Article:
Sunday, November 17, 2013

Visual Music - Grotesken-Album


I leaped for joy last night (or rather leaped internally as I remained sitting in my bed), because arguably the seminal document of Expressionist music has finally been uploaded to IMSLP in full.  Universal-Edition's Grotesken-Album, though mostly compiled from single movements of larger works as a marketing ploy, encapsulates a rich and striking moment in Classical history when horror, madness and mockery were the soups du jour.  Expressionism gained traction in music after WWI, and the freedom of dissonant architecture that works like Schoenberg's Pierrot Lunaire and The Book of the Hanging Gardens introduced made a huge impression on younger composers.  Much like Impressionism, Ultra-Modernism and Scriabinisim, the fecundity of Expressionism was ultimately swallowed by movements defined by regularized architecture and reduced individuality.  That isn't to say that Expressionism didn't have its mediocre moments, and viewers of the Grotesken-Album may experience varied mileage with its mix of still-established (Béla Bartók, Ernst Krenek) and now-obscure (Felix Petyrek, Rudolph Réti) artists working in a volatile new language.  A fine example of the language in the book by a lesser-known composer is the Burleske movement of Eklogen, op. 11 by Egon Wellesz - just skip to 5:31.

Universal-Edition was unstoppable at the time, a new music juggernaut and bastion for all things exciting and Germanic (Durand had the French stuff).  What's so great about the collection isn't even how creative its works were at the time, but rather that it owes its existence to good old fashioned advertising tricks**.  And with such an inventive product to sell Universal-Edition felt compelled to market it inventively.  Thank God for inter-war irreverence.

A better grotesk cover couldn't have come to be even if Leviathan coughed up Behemoth onto your Thanksgiving dinner table to sing bawdy drinking songs.  The jester, Europe's longtime symbol of the Id's cruel laughter at everything sacred, is deformed into a skeletal, superhuman frame, head spinning like an Art Nouveau Regan MacNeil.  His clothes, along with the backdrop, are drenched in browns and grays, subverting any hope for a symbol of glory by presenting its messenger resplendent in mud.  The superimposition of fuschia and sky blue against charcoal is bizarre, almost beckoning the viewer to a demented carnival.  Much like Edwin Roxburgh's Labyrinth the title gains power by reaching past the frame, but instead of that cover's overwhelming font mass Grotesken's letters remain nimble and spidery, their overreach more a quirky mistake than anything else.  The grasp of exotic humorror*** on display is almost impossible to describe in words, so I'll let the inevitable realization by the viewer that the jester's left leg isn't attach to anything sink in.  It's too good for the music it's promoting, and while that may be a recurring theme in this series that shouldn't keep you from gobbling this anthology with as much speed as you can muster on a mid-November Sunday.  I can't guarantee you'll finish it with your head right side up, though.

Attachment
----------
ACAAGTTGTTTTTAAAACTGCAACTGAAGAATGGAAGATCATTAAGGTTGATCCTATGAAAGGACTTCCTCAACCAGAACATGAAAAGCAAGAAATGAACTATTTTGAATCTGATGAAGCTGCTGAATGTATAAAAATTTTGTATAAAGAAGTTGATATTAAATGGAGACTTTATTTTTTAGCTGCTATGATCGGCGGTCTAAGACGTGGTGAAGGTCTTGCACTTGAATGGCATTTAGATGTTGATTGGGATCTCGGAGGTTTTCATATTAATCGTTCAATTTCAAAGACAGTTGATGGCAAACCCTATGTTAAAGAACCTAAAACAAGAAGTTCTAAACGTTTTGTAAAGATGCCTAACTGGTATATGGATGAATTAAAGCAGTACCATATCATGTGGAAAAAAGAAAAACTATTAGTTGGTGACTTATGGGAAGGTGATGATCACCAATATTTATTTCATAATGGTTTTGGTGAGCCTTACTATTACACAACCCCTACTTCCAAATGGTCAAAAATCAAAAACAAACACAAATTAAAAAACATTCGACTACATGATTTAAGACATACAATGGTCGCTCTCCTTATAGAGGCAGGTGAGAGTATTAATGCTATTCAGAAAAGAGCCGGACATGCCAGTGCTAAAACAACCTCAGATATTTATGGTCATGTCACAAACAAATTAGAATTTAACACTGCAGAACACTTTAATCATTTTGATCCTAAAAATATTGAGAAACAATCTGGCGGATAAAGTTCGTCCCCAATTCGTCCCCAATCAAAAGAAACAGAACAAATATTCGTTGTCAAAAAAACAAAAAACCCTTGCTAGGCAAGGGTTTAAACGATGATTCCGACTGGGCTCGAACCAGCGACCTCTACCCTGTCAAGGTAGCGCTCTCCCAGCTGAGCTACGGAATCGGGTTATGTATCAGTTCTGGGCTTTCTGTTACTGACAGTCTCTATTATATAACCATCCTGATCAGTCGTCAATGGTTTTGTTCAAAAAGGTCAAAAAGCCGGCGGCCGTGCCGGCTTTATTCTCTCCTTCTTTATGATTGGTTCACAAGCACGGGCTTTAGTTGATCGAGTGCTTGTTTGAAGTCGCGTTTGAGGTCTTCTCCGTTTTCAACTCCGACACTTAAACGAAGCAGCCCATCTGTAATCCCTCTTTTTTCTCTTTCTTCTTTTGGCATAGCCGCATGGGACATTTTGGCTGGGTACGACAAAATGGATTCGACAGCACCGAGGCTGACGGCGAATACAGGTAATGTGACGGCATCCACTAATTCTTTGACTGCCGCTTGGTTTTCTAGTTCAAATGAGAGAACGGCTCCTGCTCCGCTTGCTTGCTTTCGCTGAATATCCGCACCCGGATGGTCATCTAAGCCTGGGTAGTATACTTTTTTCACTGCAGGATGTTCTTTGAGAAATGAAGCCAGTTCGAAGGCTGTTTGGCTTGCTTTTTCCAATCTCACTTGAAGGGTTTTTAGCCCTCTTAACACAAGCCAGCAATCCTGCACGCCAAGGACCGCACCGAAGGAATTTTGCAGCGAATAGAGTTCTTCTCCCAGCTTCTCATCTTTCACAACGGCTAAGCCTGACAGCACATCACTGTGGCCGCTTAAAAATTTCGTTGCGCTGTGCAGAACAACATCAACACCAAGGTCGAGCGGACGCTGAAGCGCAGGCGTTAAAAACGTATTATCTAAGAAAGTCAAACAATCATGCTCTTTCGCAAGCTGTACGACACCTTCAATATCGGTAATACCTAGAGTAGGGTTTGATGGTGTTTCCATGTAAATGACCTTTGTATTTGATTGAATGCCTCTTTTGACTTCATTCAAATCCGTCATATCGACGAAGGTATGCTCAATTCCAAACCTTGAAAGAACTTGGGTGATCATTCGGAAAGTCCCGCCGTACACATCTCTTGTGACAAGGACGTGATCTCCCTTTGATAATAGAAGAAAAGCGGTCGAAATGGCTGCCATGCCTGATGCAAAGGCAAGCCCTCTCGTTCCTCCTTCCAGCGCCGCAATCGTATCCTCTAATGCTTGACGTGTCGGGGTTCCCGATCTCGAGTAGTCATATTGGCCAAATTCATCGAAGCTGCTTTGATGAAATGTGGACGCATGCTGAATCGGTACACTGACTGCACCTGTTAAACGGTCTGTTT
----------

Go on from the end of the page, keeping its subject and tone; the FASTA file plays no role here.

*Isn't that font just fantastic?

**Is Scorewife an acceptable term?  Either way I'm using it.

***Humor-horror, but you can chuck that word into the dustbin if you like.  The jester got to me.

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